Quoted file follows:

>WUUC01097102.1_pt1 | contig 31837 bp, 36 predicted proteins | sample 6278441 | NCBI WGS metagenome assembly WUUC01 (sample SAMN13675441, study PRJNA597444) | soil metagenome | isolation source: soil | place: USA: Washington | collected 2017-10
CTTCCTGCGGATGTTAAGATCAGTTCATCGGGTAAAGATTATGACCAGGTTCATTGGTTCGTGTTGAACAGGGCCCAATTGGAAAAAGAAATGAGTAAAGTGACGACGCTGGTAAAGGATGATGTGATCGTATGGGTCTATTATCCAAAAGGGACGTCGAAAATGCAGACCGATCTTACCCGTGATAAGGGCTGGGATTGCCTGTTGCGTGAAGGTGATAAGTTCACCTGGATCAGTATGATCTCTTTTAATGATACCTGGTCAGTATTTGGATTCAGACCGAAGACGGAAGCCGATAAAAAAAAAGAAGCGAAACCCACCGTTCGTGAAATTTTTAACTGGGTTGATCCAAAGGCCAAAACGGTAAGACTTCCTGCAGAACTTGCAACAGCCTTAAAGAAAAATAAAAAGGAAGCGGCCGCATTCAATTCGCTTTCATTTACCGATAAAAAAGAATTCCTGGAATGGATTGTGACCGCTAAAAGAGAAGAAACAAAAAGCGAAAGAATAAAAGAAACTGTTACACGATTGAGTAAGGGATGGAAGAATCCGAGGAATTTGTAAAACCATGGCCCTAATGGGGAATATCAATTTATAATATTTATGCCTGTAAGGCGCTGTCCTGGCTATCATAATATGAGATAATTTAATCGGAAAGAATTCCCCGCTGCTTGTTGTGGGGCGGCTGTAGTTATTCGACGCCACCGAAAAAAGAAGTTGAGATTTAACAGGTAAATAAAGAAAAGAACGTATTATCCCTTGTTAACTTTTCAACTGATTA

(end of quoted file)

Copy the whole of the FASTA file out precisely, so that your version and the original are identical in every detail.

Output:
>WUUC01097102.1_pt1 | contig 31837 bp, 36 predicted proteins | sample 6278441 | NCBI WGS metagenome assembly WUUC01 (sample SAMN13675441, study PRJNA597444) | soil metagenome | isolation source: soil | place: USA: Washington | collected 2017-10
CTTCCTGCGGATGTTAAGATCAGTTCATCGGGTAAAGATTATGACCAGGTTCATTGGTTCGTGTTGAACAGGGCCCAATTGGAAAAAGAAATGAGTAAAGTGACGACGCTGGTAAAGGATGATGTGATCGTATGGGTCTATTATCCAAAAGGGACGTCGAAAATGCAGACCGATCTTACCCGTGATAAGGGCTGGGATTGCCTGTTGCGTGAAGGTGATAAGTTCACCTGGATCAGTATGATCTCTTTTAATGATACCTGGTCAGTATTTGGATTCAGACCGAAGACGGAAGCCGATAAAAAAAAAGAAGCGAAACCCACCGTTCGTGAAATTTTTAACTGGGTTGATCCAAAGGCCAAAACGGTAAGACTTCCTGCAGAACTTGCAACAGCCTTAAAGAAAAATAAAAAGGAAGCGGCCGCATTCAATTCGCTTTCATTTACCGATAAAAAAGAATTCCTGGAATGGATTGTGACCGCTAAAAGAGAAGAAACAAAAAGCGAAAGAATAAAAGAAACTGTTACACGATTGAGTAAGGGATGGAAGAATCCGAGGAATTTGTAAAACCATGGCCCTAATGGGGAATATCAATTTATAATATTTATGCCTGTAAGGCGCTGTCCTGGCTATCATAATATGAGATAATTTAATCGGAAAGAATTCCCCGCTGCTTGTTGTGGGGCGGCTGTAGTTATTCGACGCCACCGAAAAAAGAAGTTGAGATTTAACAGGTAAATAAAGAAAAGAACGTATTATCCCTTGTTAACTTTTCAACTGATTA